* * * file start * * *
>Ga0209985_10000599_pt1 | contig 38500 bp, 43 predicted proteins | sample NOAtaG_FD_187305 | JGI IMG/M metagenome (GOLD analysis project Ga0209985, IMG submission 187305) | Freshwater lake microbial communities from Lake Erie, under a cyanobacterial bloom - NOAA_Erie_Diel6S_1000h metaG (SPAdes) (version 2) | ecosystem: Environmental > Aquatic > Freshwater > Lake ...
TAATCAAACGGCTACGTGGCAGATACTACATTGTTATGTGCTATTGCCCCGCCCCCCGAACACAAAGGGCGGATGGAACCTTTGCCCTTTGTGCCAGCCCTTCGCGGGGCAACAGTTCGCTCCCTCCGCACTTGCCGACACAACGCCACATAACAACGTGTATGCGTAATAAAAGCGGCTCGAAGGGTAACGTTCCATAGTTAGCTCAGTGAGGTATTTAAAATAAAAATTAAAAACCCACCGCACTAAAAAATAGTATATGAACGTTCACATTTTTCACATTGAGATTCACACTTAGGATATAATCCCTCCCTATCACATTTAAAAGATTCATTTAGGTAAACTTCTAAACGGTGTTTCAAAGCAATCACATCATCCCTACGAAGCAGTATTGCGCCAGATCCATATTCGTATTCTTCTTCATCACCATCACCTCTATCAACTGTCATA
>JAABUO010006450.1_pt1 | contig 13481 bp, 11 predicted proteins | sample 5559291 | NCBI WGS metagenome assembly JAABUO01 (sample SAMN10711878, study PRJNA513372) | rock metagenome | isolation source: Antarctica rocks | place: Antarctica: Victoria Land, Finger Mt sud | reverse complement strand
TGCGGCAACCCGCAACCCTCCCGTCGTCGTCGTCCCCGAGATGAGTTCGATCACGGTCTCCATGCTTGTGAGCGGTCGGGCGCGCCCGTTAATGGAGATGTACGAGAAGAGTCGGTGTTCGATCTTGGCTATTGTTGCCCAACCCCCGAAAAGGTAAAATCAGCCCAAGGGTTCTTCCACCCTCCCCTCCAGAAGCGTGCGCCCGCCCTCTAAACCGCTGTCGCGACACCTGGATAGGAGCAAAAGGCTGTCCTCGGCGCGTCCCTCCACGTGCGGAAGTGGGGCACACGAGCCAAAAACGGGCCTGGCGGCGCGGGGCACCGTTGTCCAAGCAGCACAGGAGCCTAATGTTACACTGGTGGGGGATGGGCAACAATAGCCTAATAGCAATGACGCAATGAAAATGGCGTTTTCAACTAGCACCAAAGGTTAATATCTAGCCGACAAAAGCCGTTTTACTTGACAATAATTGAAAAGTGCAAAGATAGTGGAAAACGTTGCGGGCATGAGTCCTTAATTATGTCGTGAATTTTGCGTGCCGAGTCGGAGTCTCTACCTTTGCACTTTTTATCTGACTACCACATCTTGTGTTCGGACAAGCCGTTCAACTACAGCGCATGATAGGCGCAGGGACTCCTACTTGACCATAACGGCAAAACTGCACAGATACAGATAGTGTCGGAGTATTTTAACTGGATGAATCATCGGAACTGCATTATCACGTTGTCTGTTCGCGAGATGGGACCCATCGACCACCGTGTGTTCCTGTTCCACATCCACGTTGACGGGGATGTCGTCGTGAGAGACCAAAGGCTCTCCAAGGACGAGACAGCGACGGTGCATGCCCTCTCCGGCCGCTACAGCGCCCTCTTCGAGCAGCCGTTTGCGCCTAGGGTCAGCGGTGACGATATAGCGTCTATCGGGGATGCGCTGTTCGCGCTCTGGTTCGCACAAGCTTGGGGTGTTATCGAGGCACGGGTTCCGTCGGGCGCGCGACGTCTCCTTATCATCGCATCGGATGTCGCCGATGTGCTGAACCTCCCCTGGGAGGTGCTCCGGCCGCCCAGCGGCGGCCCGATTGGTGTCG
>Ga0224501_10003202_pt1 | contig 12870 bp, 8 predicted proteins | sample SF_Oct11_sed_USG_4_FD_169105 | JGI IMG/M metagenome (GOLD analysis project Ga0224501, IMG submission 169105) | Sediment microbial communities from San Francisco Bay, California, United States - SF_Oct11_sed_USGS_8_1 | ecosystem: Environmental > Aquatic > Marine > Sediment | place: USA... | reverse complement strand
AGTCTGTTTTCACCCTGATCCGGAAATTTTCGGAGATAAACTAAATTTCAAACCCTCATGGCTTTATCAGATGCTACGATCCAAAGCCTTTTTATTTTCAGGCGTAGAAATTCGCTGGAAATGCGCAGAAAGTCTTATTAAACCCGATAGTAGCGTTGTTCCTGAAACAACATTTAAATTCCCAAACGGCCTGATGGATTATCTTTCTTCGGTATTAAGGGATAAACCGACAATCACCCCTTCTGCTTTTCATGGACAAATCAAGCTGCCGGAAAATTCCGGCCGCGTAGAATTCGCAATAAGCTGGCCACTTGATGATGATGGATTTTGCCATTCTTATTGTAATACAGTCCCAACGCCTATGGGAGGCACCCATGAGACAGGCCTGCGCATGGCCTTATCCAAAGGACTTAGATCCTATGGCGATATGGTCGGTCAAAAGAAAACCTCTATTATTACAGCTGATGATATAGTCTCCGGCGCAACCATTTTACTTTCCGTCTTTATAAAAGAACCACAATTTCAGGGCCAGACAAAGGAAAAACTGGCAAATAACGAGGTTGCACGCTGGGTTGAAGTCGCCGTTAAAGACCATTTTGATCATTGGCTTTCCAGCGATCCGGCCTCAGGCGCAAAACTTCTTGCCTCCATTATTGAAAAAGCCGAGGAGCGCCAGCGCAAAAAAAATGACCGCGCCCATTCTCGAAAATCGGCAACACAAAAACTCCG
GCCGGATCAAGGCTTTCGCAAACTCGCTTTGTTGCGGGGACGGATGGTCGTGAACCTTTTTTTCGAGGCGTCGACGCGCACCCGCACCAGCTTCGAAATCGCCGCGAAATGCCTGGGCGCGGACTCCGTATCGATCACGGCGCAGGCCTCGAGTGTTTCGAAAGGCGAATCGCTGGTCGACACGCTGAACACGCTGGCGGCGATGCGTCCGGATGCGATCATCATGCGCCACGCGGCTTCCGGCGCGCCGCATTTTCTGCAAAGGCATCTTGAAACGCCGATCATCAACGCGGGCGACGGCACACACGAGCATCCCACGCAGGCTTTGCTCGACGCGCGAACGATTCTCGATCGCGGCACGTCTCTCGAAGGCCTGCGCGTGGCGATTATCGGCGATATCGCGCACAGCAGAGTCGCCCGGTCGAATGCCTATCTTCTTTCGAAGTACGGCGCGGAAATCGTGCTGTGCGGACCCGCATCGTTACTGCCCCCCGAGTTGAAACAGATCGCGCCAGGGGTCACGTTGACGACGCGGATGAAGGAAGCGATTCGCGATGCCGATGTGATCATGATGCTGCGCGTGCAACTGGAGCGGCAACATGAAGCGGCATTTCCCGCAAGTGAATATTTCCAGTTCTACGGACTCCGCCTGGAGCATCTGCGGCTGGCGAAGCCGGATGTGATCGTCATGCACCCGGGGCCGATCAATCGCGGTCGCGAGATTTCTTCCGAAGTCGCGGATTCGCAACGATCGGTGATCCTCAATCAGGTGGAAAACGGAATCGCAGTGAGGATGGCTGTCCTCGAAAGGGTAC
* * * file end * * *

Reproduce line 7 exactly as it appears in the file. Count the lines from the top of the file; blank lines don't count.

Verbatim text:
GCCGGATCAAGGCTTTCGCAAACTCGCTTTGTTGCGGGGACGGATGGTCGTGAACCTTTTTTTCGAGGCGTCGACGCGCACCCGCACCAGCTTCGAAATCGCCGCGAAATGCCTGGGCGCGGACTCCGTATCGATCACGGCGCAGGCCTCGAGTGTTTCGAAAGGCGAATCGCTGGTCGACACGCTGAACACGCTGGCGGCGATGCGTCCGGATGCGATCATCATGCGCCACGCGGCTTCCGGCGCGCCGCATTTTCTGCAAAGGCATCTTGAAACGCCGATCATCAACGCGGGCGACGGCACACACGAGCATCCCACGCAGGCTTTGCTCGACGCGCGAACGATTCTCGATCGCGGCACGTCTCTCGAAGGCCTGCGCGTGGCGATTATCGGCGATATCGCGCACAGCAGAGTCGCCCGGTCGAATGCCTATCTTCTTTCGAAGTACGGCGCGGAAATCGTGCTGTGCGGACCCGCATCGTTACTGCCCCCCGAGTTGAAACAGATCGCGCCAGGGGTCACGTTGACGACGCGGATGAAGGAAGCGATTCGCGATGCCGATGTGATCATGATGCTGCGCGTGCAACTGGAGCGGCAACATGAAGCGGCATTTCCCGCAAGTGAATATTTCCAGTTCTACGGACTCCGCCTGGAGCATCTGCGGCTGGCGAAGCCGGATGTGATCGTCATGCACCCGGGGCCGATCAATCGCGGTCGCGAGATTTCTTCCGAAGTCGCGGATTCGCAACGATCGGTGATCCTCAATCAGGTGGAAAACGGAATCGCAGTGAGGATGGCTGTCCTCGAAAGGGTAC